There are a lot of references to “the line” in literature. There’s the “red line,” there’s the “line in the sand,” and there’s the “picket line.” If you want to get someone to answer the question “Which side [of the line] are you on?” just ask them if they support increasing the minimum wage. It cuts through a lot of verbiage.

Even though unemployment is statistically low, and the time is ripe for organizing, your own wages aren’t likely to rise much until you actually organize. Either organize a union on the job or organize politically to raise wages. That’s the road to success!

–Gene Lantz

I’m still on KNON.org 89.3FM in Dallas every Saturday at 9 AM Central /Time. If you want to know what I really think, check out my personal web site.

 

We’re forced today to battle to hang on to what little we have. But it’s good to keep in mind what we actually want.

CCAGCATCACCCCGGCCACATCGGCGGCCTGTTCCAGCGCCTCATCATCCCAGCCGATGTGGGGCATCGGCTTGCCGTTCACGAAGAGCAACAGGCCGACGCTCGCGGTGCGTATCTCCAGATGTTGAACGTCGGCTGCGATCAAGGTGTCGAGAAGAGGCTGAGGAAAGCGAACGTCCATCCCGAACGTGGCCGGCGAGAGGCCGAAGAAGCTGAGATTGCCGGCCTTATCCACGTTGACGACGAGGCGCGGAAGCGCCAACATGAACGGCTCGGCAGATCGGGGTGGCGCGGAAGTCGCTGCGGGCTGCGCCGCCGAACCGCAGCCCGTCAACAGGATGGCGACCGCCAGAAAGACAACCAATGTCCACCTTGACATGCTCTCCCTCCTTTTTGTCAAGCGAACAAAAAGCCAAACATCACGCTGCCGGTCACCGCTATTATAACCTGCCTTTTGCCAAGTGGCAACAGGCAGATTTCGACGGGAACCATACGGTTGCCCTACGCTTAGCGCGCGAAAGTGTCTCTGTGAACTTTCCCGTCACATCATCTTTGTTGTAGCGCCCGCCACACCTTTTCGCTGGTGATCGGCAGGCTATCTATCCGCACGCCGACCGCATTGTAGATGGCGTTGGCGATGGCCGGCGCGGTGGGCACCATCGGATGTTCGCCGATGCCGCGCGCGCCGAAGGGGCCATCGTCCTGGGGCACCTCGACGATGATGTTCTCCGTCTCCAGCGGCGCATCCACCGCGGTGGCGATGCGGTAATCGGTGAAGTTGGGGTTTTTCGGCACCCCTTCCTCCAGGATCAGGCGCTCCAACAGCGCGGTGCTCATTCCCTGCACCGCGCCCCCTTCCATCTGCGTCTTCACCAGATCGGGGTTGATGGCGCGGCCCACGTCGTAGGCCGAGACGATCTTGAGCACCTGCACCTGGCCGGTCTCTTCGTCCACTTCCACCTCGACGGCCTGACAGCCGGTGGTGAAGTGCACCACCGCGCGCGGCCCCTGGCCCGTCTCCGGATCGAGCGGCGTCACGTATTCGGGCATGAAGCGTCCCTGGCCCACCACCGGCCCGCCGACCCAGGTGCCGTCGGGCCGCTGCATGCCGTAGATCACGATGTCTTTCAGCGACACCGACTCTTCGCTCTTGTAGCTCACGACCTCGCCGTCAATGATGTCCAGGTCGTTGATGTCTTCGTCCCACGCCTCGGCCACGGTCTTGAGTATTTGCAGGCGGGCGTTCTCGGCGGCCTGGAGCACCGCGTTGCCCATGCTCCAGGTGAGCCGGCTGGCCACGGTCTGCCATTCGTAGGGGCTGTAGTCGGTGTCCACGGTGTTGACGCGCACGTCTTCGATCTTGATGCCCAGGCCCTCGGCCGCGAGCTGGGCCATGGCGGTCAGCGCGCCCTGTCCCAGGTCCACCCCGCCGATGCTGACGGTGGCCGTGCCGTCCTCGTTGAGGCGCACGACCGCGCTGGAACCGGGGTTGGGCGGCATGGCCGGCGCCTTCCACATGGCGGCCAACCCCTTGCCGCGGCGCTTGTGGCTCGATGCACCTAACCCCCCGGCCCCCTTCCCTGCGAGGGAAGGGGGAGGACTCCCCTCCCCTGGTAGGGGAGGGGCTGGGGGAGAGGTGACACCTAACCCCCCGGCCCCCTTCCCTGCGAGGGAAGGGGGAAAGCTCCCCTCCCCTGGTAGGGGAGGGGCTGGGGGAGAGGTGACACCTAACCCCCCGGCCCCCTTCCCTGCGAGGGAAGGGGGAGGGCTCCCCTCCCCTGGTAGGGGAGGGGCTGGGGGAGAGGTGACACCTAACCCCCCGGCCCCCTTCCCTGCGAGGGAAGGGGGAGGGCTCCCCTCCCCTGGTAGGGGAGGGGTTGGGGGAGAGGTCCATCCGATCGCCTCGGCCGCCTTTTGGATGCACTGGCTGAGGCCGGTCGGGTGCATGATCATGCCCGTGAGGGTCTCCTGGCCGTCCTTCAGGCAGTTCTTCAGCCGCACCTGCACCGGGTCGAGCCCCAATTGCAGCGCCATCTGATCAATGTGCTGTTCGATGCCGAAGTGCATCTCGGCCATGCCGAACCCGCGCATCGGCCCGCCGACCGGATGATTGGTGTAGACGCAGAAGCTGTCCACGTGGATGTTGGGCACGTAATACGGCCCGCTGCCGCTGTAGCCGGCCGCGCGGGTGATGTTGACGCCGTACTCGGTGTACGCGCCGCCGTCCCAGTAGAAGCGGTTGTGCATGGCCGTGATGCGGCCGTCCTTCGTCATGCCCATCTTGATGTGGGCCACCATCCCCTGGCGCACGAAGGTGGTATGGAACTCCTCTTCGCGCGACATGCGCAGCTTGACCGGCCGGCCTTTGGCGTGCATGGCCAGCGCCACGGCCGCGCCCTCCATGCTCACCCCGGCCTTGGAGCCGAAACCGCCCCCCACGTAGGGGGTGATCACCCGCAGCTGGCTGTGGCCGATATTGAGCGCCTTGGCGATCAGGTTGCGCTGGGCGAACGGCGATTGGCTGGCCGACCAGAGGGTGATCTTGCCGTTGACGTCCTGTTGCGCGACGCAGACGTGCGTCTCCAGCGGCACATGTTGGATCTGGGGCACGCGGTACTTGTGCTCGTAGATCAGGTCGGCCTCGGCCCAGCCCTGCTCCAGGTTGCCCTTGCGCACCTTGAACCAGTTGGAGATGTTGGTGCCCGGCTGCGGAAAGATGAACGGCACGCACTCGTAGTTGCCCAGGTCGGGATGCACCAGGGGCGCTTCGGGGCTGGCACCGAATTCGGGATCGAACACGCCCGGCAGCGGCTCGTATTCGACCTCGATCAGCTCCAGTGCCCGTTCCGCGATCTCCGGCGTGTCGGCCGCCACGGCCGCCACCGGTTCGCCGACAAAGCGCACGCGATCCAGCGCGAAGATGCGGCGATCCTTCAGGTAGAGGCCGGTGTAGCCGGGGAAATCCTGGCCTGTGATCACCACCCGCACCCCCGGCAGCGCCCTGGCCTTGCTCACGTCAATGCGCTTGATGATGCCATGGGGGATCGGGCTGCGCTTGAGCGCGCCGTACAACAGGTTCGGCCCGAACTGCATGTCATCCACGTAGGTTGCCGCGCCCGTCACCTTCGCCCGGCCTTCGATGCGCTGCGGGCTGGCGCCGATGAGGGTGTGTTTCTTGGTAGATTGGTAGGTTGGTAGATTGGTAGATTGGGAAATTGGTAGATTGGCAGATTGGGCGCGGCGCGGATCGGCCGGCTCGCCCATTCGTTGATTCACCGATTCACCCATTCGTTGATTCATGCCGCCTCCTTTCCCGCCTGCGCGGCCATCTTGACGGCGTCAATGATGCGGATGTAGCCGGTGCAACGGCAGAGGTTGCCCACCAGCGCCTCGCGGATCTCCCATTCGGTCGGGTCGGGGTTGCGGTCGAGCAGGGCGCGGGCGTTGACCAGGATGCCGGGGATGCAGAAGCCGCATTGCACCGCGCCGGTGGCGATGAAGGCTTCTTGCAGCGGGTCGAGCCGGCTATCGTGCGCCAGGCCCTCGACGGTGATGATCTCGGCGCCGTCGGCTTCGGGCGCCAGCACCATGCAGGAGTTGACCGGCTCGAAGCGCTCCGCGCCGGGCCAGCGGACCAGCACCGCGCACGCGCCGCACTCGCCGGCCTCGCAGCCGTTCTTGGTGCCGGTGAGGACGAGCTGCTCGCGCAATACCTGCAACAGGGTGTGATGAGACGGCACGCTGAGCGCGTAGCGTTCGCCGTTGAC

jobs

For example, we are trying to keep the bosses from shipping our jobs overseas. Mr Trump says he will help us. We say we want to keep those jobs, but is that really our ultimate goal?

In a Better World, We Don’t Want Jobs

What we actually want is wages, not jobs. We get fooled on that when politicians announce that they have brought in a certain number of jobs after giving away millions in tax abatements and other concessions to this or that corporation. The jobs, if they ever materialize at all, often turn out to pay very little. Texas is a great example of this. Texas politicians claim that they brought in more jobs than any other state, but they hide the fact that they also have more minimum wage jobs than any other state.

Texas and the rest of the South had full employment up to 1860. Everybody who wanted a job had one. Lots of people who didn’t want a job still had one. Slaves didn’t make any wages, but they by Golly had full employment!

It isn’t jobs we want.

If all our gains in productivity (wealth produced per worker per hour) went to shortening our working hours, out jobs would only last about two hours a day, 5 days a week. As the wealth produced would still be the same, we could enjoy the same wages that we made with the old-time long hours.